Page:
What Will Brexit Mean for Cybersecurity?

No idea.

But let’s be honest, everyone will be making wild speculations at this point, just as ‘experts’ in every other field will be. The only thing for certain, is that the UNcertainty will be used by security vendors to try to scare UK companies into buying something.

This one is unrelated, but is actually very good and you should read it first; Brexit: The Implications for the Insurance Industry.

Two of the pending EU laws in the pipeline that will be most cited are the Payment Services Directive 2 (PSD2) and the General Data Protection Regulation (GDPR). While both of these do not relate to information security per se, security is an enormously important component of each, and penalties will be commensurate with the egregiousness of the data misuse/loss.

The UK would have had to make these law within the next 2 -3 years, but now what? If we’re not IN the EU, do we have to follow the EU rules? Can’t we just do our own thing, like the US?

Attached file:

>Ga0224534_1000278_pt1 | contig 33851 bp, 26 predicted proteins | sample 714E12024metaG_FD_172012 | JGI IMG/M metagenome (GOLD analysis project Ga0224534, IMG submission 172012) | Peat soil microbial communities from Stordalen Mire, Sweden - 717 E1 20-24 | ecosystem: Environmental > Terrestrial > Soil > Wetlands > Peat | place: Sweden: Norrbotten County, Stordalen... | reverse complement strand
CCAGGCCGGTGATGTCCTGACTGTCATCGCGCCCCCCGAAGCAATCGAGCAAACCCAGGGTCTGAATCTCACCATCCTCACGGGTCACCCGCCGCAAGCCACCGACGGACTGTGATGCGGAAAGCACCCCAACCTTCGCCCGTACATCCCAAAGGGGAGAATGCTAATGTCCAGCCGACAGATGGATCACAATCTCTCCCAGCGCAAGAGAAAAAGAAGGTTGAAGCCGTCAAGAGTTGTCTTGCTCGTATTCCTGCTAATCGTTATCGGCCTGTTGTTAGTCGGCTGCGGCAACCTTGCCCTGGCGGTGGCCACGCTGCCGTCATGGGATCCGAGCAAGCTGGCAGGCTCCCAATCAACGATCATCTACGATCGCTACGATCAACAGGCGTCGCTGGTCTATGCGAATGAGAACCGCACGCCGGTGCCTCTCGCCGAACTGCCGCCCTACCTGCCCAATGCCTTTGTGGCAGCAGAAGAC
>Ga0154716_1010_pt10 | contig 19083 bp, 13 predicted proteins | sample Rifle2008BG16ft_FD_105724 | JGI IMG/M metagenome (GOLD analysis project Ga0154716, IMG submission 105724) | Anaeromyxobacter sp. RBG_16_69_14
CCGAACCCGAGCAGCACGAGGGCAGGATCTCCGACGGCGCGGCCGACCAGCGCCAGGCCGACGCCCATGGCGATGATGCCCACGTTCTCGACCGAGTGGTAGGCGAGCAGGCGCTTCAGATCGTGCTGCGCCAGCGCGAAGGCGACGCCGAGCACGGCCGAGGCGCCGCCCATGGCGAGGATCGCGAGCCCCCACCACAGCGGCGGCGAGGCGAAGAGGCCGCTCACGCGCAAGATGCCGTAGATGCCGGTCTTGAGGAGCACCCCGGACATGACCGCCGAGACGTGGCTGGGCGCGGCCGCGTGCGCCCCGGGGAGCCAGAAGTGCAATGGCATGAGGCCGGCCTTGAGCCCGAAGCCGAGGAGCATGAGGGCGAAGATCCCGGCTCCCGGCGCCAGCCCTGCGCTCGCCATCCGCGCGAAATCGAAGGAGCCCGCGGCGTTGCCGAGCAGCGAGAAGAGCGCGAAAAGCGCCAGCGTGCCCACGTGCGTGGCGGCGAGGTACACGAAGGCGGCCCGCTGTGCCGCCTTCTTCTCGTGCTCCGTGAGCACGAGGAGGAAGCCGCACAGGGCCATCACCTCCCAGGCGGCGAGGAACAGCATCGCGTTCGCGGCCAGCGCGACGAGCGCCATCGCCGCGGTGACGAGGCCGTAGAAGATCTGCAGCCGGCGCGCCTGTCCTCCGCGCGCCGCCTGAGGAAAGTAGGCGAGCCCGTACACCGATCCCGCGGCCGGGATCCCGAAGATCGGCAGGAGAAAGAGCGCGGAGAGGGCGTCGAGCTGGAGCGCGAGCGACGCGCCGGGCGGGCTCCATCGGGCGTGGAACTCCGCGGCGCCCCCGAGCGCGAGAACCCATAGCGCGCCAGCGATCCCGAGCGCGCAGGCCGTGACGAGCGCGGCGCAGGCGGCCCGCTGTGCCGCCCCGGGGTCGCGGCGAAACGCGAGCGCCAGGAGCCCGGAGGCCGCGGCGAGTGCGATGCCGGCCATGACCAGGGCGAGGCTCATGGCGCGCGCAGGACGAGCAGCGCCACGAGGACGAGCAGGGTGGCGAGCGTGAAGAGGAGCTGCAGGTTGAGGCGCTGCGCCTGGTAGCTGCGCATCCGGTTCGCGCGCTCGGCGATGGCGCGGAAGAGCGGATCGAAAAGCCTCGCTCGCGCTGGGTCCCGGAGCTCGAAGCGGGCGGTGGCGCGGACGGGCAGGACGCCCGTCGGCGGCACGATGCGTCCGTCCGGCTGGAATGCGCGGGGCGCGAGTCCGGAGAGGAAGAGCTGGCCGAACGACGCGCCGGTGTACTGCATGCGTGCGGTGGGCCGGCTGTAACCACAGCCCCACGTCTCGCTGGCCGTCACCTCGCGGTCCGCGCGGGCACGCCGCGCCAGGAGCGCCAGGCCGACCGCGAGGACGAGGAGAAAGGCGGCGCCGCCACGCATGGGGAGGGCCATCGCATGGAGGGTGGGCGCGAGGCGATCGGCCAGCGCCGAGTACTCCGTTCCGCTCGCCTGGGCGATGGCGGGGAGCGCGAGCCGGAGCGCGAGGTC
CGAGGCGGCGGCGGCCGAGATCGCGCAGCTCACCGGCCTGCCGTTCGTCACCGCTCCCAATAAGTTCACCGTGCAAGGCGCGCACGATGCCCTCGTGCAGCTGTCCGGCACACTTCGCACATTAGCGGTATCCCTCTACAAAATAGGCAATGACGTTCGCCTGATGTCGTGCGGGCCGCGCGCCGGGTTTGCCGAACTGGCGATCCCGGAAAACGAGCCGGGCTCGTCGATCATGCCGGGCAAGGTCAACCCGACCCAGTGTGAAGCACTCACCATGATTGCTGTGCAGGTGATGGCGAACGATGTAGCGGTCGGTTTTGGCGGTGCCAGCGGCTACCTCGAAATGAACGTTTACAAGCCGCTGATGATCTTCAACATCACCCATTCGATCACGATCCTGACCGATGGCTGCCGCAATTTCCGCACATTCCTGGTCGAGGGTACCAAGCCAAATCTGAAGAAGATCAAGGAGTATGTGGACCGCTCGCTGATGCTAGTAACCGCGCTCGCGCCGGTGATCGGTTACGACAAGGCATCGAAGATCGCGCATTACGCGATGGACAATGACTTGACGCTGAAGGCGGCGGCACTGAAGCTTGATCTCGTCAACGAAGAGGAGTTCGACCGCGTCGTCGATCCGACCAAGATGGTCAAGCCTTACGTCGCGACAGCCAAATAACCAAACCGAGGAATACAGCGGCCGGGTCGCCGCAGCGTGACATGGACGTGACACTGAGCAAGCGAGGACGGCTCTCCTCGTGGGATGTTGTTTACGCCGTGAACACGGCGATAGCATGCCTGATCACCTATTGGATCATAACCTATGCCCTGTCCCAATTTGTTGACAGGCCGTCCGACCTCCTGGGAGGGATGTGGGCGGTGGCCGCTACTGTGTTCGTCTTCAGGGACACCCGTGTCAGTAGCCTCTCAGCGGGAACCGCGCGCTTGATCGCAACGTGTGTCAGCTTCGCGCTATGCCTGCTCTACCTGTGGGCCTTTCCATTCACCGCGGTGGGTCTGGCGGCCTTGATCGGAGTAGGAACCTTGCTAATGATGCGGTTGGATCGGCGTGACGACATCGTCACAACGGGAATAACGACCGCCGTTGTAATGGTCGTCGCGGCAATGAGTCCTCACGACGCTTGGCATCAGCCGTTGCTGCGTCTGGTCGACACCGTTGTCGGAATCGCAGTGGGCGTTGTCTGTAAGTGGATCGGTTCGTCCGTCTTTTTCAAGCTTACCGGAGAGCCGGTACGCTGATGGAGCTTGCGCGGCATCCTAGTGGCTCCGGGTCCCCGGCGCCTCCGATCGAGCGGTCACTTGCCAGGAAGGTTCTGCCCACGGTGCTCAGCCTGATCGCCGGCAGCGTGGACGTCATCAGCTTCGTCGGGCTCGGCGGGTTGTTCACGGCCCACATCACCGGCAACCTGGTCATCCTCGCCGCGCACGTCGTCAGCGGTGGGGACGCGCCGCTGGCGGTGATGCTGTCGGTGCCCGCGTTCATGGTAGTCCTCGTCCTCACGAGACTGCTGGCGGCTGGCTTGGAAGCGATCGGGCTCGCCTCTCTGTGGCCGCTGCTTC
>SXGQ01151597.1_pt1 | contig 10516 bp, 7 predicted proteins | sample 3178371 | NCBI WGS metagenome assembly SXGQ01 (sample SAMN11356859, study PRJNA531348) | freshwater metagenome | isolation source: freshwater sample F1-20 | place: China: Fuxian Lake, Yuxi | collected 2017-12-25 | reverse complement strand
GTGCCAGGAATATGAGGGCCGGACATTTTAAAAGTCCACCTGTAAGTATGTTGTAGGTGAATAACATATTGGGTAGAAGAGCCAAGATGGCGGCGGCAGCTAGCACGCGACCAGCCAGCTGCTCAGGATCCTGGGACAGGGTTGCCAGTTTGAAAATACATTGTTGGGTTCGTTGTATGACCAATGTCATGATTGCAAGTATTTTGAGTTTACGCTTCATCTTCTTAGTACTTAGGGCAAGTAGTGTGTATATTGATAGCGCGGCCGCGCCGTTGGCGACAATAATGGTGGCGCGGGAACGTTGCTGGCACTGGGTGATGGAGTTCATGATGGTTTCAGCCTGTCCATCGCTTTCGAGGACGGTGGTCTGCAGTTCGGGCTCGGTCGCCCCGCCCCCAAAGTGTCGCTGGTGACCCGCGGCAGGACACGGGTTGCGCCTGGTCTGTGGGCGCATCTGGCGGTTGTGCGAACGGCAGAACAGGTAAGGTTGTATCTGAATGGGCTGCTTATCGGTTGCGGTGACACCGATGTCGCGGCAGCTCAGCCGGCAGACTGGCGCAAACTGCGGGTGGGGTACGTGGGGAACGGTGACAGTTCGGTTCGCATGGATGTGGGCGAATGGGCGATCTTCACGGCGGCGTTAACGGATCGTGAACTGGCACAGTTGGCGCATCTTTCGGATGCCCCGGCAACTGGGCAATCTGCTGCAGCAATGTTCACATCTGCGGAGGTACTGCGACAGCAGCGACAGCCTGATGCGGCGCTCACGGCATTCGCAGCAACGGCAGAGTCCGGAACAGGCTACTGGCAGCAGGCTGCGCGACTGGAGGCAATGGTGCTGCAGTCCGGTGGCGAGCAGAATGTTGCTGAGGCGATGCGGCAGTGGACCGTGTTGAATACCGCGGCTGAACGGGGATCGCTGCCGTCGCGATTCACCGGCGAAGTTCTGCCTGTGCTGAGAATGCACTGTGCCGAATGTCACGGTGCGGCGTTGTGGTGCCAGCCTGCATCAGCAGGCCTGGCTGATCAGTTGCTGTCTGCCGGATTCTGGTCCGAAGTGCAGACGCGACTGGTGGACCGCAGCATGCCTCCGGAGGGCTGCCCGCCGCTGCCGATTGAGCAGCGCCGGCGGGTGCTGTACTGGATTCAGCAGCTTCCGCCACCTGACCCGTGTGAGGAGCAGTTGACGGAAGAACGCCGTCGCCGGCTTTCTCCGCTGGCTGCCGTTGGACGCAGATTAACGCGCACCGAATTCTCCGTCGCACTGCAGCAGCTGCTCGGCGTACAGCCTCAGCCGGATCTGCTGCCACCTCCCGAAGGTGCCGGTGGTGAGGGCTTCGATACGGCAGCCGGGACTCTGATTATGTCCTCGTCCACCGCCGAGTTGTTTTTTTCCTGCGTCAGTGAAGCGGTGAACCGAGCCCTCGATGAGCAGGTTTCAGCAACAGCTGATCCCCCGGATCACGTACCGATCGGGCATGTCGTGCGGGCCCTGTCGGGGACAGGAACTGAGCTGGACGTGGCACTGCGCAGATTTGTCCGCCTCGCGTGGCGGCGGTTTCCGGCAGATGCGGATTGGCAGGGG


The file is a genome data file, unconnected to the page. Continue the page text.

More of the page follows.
Well yes, we could, all we’d have to do is adopt something like Safe Harbor and all EU countries would be more than happy to do business with us. Right?

I don’t think so somehow.

Clearly the UK would never put itself in that position [praying silently], and seeing as both PSD2 and GDPR are fully supported by the UK, I would very much doubt any UK-only law would be markedly different. But ANY difference will still complicate things for UK businesses. It will likely require UK organisations to be far more pro-active in the demonstration of their compliance than would otherwise be necessary.

And if there’s one thing that no organisation I have ever come across is good at, it’s the demonstration of good security practices.

Not one.

Luckily for us, there is absolutely nothing in ANY regulation of which I am aware that requires anything more than ‘appropriate’ controls. From the GDPR for example; “Personal data should be processed in a manner that ensures appropriate security and confidentiality of the personal data, including for preventing unauthorised access to or use of personal data and the equipment used for the processing.